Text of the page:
After weeks of nothing that sems to get through to Stefa about how silly she is about turning her heart to stone, she finally learns her lesson when, ironically, she gets what she wants! An accident turns her into a robot, incapable of feeling emotion. Stefa finally understands what it really means to have a heart of stone. But the solution to everything comes when a bolt of lightning destroys Stefa’s statue and teaches her that stone is not as indestructible as she thinks. Hmm, hand of God here?

“Girl in a Bubble” ends too – in near murder when Miss Vaal tries to suffocate Helen in the bubble by turning off the air supply. And it is the end of the bubble itself, which is left deflated and ripped where Helen broke out of it with her knife.

Gertie meets Attila the Hun – and it is thanks to her that he is the Attila the Hun of history. Before she showed up, he was a bit of a hippie, with flowers in his hair, and into peace and learning the gentle arts of civilization. By the time Gertie is off again, Attila is back to war – much to the delight of his people.

This week’s episode of “Sue’s Fantastic Fun-Bag” is one that readers are bound to love – teaching a bully teacher a lesson! The teacher snatches Henrietta from Sue without a by-your-leave and dumps chalk in her to carry to class. You are asking for it there, Miss! Sue knows all too well that putting anything in Henrietta is asking for trouble, especially if it is something she does not like. Of course, the bully teacher’s punishment is inflicted by the chalk once Henrietta gets to work on it.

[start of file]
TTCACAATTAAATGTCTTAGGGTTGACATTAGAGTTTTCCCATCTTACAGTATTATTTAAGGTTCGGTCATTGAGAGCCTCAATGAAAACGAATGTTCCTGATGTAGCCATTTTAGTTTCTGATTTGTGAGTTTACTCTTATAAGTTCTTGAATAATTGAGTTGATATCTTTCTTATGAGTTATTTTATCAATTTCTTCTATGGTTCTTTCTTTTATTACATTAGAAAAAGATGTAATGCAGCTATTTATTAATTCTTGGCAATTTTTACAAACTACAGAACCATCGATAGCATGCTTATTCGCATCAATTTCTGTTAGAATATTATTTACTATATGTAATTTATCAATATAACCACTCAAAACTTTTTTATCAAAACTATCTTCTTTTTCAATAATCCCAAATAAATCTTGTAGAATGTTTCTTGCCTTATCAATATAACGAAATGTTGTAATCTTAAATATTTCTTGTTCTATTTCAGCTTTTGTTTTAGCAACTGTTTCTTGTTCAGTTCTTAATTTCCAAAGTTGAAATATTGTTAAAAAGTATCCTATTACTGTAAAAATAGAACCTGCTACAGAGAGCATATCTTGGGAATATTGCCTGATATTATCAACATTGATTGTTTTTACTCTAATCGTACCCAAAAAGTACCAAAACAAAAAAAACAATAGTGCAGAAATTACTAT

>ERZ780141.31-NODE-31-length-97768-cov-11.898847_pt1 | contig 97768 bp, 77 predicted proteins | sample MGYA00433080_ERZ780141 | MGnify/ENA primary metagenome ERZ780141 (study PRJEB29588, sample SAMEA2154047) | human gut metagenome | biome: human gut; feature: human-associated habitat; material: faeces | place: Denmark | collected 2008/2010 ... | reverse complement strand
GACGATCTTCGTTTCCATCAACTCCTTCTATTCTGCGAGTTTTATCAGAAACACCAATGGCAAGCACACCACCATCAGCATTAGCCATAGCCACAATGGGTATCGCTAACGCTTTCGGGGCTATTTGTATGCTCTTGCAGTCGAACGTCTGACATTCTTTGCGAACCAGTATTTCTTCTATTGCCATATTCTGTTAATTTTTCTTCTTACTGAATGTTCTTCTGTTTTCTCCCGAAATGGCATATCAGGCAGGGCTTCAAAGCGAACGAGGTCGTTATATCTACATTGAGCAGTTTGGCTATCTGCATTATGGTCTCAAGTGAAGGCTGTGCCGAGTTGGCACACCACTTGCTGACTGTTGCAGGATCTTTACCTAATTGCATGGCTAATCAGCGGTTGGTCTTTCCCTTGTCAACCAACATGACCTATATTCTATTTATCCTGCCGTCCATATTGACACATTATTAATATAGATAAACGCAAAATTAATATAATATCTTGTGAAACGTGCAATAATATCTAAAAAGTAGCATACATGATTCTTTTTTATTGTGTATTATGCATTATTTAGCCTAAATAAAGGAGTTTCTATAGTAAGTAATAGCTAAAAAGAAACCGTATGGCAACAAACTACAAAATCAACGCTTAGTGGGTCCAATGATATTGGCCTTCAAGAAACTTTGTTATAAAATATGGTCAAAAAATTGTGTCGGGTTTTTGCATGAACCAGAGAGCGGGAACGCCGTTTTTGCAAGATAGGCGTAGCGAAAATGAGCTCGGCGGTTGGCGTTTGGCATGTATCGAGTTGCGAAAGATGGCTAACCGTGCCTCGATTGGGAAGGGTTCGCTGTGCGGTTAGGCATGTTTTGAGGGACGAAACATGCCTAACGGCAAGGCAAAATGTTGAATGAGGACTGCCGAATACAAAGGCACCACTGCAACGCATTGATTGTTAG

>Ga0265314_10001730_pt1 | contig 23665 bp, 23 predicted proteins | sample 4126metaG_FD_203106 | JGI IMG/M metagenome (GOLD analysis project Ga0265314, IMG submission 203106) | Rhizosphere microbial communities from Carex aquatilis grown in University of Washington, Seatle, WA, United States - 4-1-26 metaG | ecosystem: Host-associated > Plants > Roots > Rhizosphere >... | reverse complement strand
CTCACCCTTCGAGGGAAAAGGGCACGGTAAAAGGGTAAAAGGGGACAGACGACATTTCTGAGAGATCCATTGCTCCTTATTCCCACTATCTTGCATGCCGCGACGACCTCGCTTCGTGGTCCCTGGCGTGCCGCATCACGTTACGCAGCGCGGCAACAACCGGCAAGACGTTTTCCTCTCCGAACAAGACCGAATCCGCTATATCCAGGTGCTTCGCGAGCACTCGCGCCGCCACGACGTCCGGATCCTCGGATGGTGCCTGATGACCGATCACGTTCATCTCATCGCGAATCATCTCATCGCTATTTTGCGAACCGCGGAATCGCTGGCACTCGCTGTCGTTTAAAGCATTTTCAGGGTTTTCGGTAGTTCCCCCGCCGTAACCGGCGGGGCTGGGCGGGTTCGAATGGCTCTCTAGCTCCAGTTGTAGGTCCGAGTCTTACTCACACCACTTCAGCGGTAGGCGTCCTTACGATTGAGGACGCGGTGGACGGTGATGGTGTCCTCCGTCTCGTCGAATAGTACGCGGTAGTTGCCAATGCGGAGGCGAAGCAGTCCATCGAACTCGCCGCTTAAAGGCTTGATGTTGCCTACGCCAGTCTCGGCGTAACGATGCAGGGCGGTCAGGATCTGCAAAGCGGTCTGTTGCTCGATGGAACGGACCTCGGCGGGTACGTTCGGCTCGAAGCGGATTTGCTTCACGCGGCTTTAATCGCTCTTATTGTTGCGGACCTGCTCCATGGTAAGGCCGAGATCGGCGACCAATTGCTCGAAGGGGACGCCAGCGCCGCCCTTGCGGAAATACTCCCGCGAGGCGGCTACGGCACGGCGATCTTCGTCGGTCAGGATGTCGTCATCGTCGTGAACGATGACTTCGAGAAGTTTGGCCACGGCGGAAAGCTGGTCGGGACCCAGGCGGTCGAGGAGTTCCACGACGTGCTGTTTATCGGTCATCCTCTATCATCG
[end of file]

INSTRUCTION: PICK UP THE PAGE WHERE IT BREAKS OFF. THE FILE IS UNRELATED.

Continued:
Daisy’s family send their reply to Maud about  the letter she sent explaining the mixup with Daisy. Maud is surprised to see their reply is a bird. What on earth is the point of that? Ah, that is something we will have to find out next issue. Meanwhile, Daisy completes her dangerous escape from the cruel mansion in one piece, but is now a fugitive. The search for her will surely start soon. Can she get help before that happens?

In “The Big Cat”, Ruth and Ayesha become targets of a search too. They escape the circus but soon discover the cruel circus owner has alerted the authorities about the ‘dangerous cheetah’.